The genus is native to Europe, Asia and Africa, with the highest species diversity in the Mediterranean region east to China. Most of the species are herbaceous perennial plants, but some are annuals. They have sturdy stems with opposite heart-shaped, green to greyish-green leaves. The flowers are white, blue, pink or lilac and occur in several clusters toward the tip of the stems.
Nepeta cataria (Catnip, True Catnip, Catmint or Field Balm) is a 50100 cm tall herb resembling mint in appearance, with greyish-green leaves; the flowers are white, finely spotted with purple. It has been introduced to many countries, and is now a widespread weed in some areas, including the United States. A lemon-scented cultivar, N. cataria 'Citriodora' looks exactly like true catnip, but has the scent of, and can be used like Lemon balm.
Nepeta grandiflora (Giant Catmint or Caucasus Catmint) is lusher than true catnip, and has dark green leaves and dark blue, almost purple flowers.
Nepeta faassenii (N. racemosa N. nepetella; Faassen's Nepeta or Faassen's Catnip) is mostly grown as an ornamental plant. This hybrid is far smaller than either of above, and is almost a ground cover. It has with greyish-green leaves and light purple flowers.
Some Dracocephalum, Glechoma and Calamintha species were formerly classified in Nepeta.
Nepeta species are used as food plants by the larvae of some Lepidoptera species including Coleophora albitarsella.
Due to the fact that catnip promotes sweating when taken as a hot infusion, it was used for the treatment of nervousness, colds, influenza, and fevers during the Middle Ages. Catnip has also been alleged to aid with flatulence, diarrhea, colic, and other childhood diseases, as well as preventing miscarriages, premature births, and morning sickness. It is also sometimes used as an enema (Plants).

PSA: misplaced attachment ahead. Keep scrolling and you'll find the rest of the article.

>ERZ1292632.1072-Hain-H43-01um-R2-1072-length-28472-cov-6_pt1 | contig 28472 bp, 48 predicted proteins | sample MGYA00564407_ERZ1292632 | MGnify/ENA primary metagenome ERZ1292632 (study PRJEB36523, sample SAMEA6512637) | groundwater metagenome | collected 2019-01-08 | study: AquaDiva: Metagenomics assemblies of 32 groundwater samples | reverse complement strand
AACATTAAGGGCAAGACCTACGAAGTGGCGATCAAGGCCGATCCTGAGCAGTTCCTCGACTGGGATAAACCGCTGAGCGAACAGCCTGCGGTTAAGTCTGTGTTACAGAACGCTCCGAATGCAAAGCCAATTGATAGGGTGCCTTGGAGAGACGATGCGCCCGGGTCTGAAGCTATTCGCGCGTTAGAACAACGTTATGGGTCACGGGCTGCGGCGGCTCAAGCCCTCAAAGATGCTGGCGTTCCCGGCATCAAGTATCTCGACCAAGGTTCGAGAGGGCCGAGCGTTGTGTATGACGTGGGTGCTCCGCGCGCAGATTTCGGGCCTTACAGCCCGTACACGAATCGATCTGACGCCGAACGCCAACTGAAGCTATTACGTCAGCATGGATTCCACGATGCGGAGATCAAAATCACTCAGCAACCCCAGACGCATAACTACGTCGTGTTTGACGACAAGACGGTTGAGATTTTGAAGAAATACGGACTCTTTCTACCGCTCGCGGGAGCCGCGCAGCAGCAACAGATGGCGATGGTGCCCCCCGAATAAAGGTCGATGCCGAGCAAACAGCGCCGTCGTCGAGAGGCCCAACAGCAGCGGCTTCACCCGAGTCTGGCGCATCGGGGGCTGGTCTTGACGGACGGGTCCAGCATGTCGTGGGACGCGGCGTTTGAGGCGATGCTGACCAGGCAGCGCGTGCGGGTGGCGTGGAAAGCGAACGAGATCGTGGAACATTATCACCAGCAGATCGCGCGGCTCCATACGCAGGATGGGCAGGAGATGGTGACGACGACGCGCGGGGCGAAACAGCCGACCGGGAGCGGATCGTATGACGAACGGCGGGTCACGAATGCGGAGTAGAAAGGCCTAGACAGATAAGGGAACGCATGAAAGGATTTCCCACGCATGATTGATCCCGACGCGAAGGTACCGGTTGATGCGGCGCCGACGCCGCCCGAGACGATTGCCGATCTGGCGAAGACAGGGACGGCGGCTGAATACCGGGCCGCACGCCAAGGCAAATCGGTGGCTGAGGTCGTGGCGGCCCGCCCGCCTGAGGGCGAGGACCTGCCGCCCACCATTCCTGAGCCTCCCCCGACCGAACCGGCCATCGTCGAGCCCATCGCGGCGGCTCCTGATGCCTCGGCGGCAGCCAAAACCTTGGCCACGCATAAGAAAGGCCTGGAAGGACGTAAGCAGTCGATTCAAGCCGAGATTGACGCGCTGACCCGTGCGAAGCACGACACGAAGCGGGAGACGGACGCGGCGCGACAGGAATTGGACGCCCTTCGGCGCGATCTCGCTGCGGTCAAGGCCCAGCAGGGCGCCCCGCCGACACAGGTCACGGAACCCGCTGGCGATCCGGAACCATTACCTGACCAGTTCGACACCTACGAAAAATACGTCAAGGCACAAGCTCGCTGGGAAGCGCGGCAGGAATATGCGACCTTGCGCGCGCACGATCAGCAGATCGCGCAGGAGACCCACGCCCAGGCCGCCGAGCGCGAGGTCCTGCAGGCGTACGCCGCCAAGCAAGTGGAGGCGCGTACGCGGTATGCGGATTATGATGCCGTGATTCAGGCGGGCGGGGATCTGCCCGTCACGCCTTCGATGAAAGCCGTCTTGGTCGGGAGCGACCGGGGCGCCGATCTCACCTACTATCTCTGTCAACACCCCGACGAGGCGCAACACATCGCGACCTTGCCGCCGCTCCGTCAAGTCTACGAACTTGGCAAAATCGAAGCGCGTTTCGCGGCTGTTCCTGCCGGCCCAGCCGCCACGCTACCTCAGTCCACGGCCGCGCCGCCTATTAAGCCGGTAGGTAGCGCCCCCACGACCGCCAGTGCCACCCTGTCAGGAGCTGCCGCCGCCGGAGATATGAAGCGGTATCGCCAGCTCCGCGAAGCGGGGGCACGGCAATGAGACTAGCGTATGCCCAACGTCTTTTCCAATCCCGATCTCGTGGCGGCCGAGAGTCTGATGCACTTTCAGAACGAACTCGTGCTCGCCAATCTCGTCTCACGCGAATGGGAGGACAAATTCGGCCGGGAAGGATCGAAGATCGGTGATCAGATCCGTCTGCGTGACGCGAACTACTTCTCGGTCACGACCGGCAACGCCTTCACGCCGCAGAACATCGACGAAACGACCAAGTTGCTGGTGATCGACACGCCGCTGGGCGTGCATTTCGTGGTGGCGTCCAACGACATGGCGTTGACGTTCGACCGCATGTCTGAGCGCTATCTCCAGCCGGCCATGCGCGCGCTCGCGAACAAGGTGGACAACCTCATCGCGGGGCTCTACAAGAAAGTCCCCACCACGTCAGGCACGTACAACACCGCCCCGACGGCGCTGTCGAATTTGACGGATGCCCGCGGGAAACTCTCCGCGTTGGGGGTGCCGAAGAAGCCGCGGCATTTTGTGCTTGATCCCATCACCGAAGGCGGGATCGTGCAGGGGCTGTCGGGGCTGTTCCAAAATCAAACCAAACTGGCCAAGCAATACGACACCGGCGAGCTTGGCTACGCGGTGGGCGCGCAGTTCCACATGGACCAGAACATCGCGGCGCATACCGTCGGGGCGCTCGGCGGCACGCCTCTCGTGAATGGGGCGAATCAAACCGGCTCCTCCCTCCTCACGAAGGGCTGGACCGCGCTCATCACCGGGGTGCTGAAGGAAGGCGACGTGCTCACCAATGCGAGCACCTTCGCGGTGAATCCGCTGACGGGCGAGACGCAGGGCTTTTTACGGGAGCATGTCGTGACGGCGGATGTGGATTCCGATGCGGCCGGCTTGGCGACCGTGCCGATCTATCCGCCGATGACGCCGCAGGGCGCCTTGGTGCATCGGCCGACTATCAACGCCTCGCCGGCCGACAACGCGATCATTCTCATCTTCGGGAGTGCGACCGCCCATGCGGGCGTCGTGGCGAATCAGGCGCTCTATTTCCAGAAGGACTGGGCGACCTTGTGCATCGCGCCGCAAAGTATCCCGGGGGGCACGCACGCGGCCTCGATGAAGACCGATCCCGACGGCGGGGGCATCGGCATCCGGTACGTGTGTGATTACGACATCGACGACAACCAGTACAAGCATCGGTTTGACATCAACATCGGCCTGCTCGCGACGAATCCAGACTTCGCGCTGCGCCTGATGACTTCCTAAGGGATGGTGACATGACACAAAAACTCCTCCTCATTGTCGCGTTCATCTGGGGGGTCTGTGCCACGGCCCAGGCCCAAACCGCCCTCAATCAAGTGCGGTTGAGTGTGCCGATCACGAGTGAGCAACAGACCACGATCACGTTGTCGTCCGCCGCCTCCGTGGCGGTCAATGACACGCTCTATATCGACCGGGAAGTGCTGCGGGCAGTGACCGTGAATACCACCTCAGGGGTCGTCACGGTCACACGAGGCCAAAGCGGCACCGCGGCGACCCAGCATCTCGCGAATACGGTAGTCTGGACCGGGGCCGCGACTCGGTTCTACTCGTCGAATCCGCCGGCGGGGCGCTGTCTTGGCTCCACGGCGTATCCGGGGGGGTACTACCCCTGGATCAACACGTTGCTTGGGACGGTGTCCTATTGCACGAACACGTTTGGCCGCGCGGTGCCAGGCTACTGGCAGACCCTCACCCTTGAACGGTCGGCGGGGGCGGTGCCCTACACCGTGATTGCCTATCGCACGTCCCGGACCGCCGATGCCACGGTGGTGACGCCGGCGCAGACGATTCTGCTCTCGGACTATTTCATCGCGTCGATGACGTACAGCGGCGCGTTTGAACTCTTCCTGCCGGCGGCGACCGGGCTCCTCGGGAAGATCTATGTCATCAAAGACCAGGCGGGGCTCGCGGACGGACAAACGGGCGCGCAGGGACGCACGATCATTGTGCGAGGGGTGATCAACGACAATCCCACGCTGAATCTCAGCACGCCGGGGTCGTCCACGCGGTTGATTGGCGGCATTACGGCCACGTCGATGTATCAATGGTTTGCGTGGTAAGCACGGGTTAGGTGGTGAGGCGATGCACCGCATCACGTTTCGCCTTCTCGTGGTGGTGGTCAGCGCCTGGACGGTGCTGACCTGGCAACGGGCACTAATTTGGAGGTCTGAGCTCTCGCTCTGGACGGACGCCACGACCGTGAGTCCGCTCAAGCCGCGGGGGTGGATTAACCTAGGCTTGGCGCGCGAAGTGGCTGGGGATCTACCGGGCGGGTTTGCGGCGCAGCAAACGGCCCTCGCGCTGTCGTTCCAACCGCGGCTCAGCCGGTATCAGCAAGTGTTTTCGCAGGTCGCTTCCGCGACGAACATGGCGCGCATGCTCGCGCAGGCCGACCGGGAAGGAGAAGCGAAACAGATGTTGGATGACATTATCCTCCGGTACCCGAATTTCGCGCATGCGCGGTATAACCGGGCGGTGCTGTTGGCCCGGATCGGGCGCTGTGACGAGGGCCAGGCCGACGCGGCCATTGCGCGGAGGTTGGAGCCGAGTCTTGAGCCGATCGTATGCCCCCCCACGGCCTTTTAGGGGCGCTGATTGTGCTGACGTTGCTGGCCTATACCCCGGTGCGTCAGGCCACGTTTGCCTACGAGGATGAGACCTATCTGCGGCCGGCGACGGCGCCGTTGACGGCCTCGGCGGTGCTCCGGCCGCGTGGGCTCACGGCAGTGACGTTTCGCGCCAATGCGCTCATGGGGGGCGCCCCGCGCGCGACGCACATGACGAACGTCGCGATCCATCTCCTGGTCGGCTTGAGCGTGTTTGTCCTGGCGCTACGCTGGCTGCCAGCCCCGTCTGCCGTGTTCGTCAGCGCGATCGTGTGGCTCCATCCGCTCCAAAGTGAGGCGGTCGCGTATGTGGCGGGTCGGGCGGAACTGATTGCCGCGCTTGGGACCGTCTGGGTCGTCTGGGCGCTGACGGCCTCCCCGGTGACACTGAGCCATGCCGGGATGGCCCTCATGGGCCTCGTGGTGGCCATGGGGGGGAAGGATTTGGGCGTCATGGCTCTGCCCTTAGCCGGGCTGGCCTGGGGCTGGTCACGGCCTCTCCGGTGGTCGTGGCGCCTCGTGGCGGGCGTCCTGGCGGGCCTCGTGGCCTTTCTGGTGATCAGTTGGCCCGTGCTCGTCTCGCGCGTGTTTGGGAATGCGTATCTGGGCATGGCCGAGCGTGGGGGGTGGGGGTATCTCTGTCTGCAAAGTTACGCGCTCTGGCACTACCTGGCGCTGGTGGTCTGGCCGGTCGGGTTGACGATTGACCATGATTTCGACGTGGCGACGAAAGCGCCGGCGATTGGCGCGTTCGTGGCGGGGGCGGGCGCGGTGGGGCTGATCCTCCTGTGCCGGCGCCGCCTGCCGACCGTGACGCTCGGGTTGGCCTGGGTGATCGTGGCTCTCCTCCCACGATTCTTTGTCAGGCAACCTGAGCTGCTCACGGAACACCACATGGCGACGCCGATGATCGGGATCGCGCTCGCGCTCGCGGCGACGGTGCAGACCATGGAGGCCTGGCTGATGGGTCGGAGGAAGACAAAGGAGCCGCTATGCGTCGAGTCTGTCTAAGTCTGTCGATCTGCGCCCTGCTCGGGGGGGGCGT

As herbal remedies, catnips are used as relaxants, nervines, sedatives, and as antispasmodics. They are used to alleviate symptoms such as insomnia, stress, menstrual cramps, and gut cramps. The effect is a very mild one.
A study conducted at Iowa State University suggests that pure nepetalactone, a constituent of the essential oil of Nepeta cataria, may be 10 times as effective at repelling mosquitos as the common repellant, DEET.
Effects on cats
Catnip and catmints are mainly known for, and named after, the effects they have on cats, particularly domestic cats. Approximately two thirds of cats are
Catnip contains nepetalactone, a terpene, that is thought to mimic feline sex pheromones. Cats detect it through their vomeronasal organs. When cats sense the bruised leaves or stems of catnip, they will rub in it, roll over it, paw at it, chew it, lick it, and leap about and purr. Some cats will also growl and meow. This reaction only lasts for several minutes before the cat loses interest. It takes up to two hours for the cat to "reset" and then it can come back to the catnip and have the same response as before. Young kittens and older cats are less likely to have a reaction to catnip but big cats, such as tigers, seem to be extremely sensitive to it.
Cat owners do not need to worry about allowing their cats access to catnip because there are, for the most part, no negative side effects to it. However, some cats become overly excited when exposed to catnip, and so aging cats with heart troubles should not be given it.
Other plants that also have this effect on cats include Valerian and plants that contain actinidine or dihydroactinidiolide (Smith, 2005).
At least three species attract cats, Nepeta cataria, N. grandiflora and N. faassenii, but most other species have not been tested. Of these, both true catnip and Faassen's catnip have a sharp, biting taste, while the taste of giant catmint is bland.
Other useful herb information: Gotu Kola | Celery Seed | Rose hips | Pycnogenol | Spikenard | Rosemary | Horse Chestnut
Page Content: catnip tea , catnip effects , catnip seed , catnip plant , catnip oil , catnip herb .
|Site Map | Contact| | ||
This site is only for information purposes, this information is intended for U.S. citizens.
Herb Index at DietList.net Copyright © 2006-2012. All Rights Reserved.